The US Commerce Department issued a statement Tuesday announcing “historic antidumping and countervailing duty investigations” into Chinese aluminum, prompting a swift response from Beijing.
China is “strongly dissatisfied” with the investigation, the Ministry of Commerce said in a statement Wednesday, as reported by Caixin.
“The two countries’ aluminum industries are reciprocally complementary,” Wang Maojun, director of the ministry’s trade remedy bureau was quoted as saying in the statement.
The US announcement quoted Secretary Ross, who cited Trump’s commitment to confronting trade issues.
“President Trump made it clear from day one that unfair trade practices will not be tolerated under this administration, and today we take one more step in fulfilling that promise,” said Secretary Ross. “We are self-initiating the first trade case in over a quarter century, showing once again that we stand in constant vigilance in support of free, fair, and reciprocal trade.”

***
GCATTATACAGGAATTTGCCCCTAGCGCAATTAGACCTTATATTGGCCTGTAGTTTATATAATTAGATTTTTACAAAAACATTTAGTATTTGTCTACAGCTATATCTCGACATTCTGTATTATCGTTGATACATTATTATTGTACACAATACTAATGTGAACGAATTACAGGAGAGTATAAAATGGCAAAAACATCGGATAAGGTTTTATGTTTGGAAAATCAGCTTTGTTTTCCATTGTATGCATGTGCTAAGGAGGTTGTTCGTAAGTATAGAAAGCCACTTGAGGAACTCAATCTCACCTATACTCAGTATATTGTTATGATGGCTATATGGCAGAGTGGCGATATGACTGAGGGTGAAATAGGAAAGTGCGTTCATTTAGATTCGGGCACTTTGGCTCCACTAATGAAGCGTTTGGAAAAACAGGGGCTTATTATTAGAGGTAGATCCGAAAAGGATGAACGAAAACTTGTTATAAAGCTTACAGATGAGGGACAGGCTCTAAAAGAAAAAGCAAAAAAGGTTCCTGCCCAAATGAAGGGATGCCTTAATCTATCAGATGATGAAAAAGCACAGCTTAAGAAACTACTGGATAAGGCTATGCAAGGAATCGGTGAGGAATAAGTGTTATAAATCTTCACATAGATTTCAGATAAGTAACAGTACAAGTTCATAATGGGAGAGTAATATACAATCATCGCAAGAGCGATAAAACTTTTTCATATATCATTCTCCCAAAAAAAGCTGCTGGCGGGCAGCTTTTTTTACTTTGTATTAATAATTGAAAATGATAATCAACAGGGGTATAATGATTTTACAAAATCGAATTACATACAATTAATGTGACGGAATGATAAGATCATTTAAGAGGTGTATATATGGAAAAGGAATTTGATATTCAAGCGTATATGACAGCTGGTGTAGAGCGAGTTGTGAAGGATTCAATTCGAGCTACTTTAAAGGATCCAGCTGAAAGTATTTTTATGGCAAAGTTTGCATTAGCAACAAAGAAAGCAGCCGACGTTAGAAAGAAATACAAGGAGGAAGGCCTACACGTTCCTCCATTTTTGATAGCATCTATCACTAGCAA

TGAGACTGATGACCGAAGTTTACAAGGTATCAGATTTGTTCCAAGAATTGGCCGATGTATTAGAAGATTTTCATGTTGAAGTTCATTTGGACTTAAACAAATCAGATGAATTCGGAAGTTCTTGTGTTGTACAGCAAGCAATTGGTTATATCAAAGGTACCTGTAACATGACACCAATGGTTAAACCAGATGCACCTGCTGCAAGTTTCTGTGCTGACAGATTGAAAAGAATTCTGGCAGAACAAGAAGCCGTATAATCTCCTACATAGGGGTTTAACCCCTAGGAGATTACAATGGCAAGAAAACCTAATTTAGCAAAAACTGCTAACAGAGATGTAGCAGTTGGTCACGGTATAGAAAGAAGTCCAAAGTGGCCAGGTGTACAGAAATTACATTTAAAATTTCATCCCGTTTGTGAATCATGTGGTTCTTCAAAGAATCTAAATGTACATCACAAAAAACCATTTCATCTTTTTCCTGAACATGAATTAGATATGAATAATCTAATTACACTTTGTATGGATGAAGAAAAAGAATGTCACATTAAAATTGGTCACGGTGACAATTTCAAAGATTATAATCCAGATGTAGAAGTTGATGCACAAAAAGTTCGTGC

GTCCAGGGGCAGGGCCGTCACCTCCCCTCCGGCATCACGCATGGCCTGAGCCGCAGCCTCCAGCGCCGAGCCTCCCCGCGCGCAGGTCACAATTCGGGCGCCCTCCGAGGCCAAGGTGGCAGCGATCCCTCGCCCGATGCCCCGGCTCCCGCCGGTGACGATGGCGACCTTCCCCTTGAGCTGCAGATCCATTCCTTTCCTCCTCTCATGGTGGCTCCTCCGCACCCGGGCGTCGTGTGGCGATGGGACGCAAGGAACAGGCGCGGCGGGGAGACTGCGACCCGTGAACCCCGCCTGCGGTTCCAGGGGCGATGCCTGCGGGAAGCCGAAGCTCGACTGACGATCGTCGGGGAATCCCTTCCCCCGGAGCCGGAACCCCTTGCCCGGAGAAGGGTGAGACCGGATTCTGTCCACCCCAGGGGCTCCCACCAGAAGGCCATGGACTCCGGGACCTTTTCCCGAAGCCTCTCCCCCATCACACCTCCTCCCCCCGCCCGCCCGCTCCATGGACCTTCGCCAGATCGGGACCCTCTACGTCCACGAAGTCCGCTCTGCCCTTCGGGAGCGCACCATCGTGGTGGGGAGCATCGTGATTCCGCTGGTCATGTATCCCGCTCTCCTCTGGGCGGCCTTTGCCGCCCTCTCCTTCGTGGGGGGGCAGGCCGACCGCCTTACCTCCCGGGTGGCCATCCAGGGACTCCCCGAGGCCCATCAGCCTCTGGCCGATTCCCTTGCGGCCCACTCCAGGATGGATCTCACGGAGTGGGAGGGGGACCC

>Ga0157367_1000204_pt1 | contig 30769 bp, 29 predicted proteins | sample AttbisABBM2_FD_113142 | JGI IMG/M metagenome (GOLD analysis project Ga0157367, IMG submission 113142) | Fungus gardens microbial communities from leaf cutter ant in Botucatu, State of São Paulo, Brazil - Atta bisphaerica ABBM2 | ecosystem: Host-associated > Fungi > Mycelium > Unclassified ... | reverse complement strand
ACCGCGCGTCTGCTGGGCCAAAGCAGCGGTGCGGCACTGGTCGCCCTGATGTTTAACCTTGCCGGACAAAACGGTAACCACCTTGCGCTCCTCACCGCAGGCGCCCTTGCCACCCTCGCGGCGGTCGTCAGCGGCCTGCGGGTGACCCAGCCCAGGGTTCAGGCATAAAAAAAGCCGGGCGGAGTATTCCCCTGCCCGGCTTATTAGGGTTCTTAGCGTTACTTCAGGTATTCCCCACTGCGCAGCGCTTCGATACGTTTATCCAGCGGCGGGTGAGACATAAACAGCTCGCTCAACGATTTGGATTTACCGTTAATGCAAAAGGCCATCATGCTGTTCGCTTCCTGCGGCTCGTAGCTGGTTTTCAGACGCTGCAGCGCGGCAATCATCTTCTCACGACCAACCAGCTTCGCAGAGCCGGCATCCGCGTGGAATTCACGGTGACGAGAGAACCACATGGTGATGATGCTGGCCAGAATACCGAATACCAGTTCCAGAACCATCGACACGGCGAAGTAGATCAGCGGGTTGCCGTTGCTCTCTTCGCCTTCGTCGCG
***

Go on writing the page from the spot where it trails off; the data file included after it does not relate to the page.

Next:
Final determinations in the cases are scheduled for April 2018 for the countervailing duty investigation, and July 2018 for the antidumping duty investigation, though they could be subject to extension. The Commerce Department already imposed preliminary import duties on aluminum foil from China in late October.
Though the ongoing investigations mark a step towards Trump following through on his confrontational trade rhetoric, fallout from any further action in this area alone would be minimal. US aluminum imports from China in 2016 were valued at just US$603.6 million, according to the Commerce Department.